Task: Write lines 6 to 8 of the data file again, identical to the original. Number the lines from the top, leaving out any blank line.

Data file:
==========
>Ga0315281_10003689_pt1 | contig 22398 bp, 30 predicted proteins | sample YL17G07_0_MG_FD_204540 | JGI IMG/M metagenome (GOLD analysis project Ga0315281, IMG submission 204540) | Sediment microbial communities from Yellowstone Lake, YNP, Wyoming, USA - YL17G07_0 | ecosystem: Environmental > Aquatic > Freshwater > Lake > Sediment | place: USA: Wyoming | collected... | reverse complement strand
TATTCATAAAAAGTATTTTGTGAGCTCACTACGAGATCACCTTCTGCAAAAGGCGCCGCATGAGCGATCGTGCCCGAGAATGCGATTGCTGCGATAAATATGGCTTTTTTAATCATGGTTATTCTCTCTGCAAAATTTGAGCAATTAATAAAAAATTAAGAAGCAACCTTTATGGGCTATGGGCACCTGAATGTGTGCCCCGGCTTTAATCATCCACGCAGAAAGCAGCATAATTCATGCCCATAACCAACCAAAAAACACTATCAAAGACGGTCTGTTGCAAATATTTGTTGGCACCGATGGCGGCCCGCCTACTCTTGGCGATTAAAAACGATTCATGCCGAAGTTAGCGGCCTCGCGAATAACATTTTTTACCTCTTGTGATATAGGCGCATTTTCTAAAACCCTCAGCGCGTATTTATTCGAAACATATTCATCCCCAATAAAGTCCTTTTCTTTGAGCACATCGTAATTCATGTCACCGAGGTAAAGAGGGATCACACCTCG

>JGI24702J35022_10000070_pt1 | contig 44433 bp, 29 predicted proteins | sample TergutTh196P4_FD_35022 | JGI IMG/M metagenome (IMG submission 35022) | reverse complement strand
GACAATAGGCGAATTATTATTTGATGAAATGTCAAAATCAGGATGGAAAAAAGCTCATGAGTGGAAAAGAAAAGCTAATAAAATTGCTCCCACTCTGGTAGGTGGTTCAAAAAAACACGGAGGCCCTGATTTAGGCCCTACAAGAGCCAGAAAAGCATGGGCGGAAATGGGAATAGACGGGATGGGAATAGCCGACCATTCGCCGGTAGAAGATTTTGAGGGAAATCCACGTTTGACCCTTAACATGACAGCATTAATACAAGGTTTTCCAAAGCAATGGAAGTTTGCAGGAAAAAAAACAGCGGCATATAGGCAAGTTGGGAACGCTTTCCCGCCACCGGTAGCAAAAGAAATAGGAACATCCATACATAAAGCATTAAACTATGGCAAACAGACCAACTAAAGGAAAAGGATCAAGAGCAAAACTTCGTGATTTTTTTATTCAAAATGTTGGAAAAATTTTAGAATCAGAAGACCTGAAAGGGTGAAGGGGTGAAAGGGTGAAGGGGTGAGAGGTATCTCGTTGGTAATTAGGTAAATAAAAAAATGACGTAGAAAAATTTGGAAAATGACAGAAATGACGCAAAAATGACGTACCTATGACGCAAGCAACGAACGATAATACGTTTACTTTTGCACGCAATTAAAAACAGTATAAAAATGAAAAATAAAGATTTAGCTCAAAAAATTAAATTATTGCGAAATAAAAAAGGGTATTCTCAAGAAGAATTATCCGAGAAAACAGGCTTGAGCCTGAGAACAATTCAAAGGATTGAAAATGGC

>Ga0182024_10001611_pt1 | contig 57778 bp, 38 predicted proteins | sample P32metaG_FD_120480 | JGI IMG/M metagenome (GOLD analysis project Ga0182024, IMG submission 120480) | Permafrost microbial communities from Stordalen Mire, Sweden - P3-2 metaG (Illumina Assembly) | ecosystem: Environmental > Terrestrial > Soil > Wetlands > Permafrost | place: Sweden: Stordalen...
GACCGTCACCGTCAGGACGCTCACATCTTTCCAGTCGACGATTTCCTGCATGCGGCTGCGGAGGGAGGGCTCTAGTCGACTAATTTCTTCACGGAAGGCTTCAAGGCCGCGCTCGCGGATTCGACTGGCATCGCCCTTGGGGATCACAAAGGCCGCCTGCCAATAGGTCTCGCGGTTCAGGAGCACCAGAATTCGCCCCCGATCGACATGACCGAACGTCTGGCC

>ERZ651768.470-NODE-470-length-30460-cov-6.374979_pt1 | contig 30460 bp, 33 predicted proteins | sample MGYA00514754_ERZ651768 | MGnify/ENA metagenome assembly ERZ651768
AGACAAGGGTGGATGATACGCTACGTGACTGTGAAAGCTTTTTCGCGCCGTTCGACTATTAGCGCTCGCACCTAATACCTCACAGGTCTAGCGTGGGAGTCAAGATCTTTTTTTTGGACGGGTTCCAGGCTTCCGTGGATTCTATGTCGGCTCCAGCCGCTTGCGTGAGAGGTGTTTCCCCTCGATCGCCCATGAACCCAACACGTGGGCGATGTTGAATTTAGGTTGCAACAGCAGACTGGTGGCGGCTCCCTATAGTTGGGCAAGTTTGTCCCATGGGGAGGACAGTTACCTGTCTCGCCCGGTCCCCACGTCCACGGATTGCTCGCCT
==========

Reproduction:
GACCGTCACCGTCAGGACGCTCACATCTTTCCAGTCGACGATTTCCTGCATGCGGCTGCGGAGGGAGGGCTCTAGTCGACTAATTTCTTCACGGAAGGCTTCAAGGCCGCGCTCGCGGATTCGACTGGCATCGCCCTTGGGGATCACAAAGGCCGCCTGCCAATAGGTCTCGCGGTTCAGGAGCACCAGAATTCGCCCCCGATCGACATGACCGAACGTCTGGCC

>ERZ651768.470-NODE-470-length-30460-cov-6.374979_pt1 | contig 30460 bp, 33 predicted proteins | sample MGYA00514754_ERZ651768 | MGnify/ENA metagenome assembly ERZ651768
AGACAAGGGTGGATGATACGCTACGTGACTGTGAAAGCTTTTTCGCGCCGTTCGACTATTAGCGCTCGCACCTAATACCTCACAGGTCTAGCGTGGGAGTCAAGATCTTTTTTTTGGACGGGTTCCAGGCTTCCGTGGATTCTATGTCGGCTCCAGCCGCTTGCGTGAGAGGTGTTTCCCCTCGATCGCCCATGAACCCAACACGTGGGCGATGTTGAATTTAGGTTGCAACAGCAGACTGGTGGCGGCTCCCTATAGTTGGGCAAGTTTGTCCCATGGGGAGGACAGTTACCTGTCTCGCCCGGTCCCCACGTCCACGGATTGCTCGCCT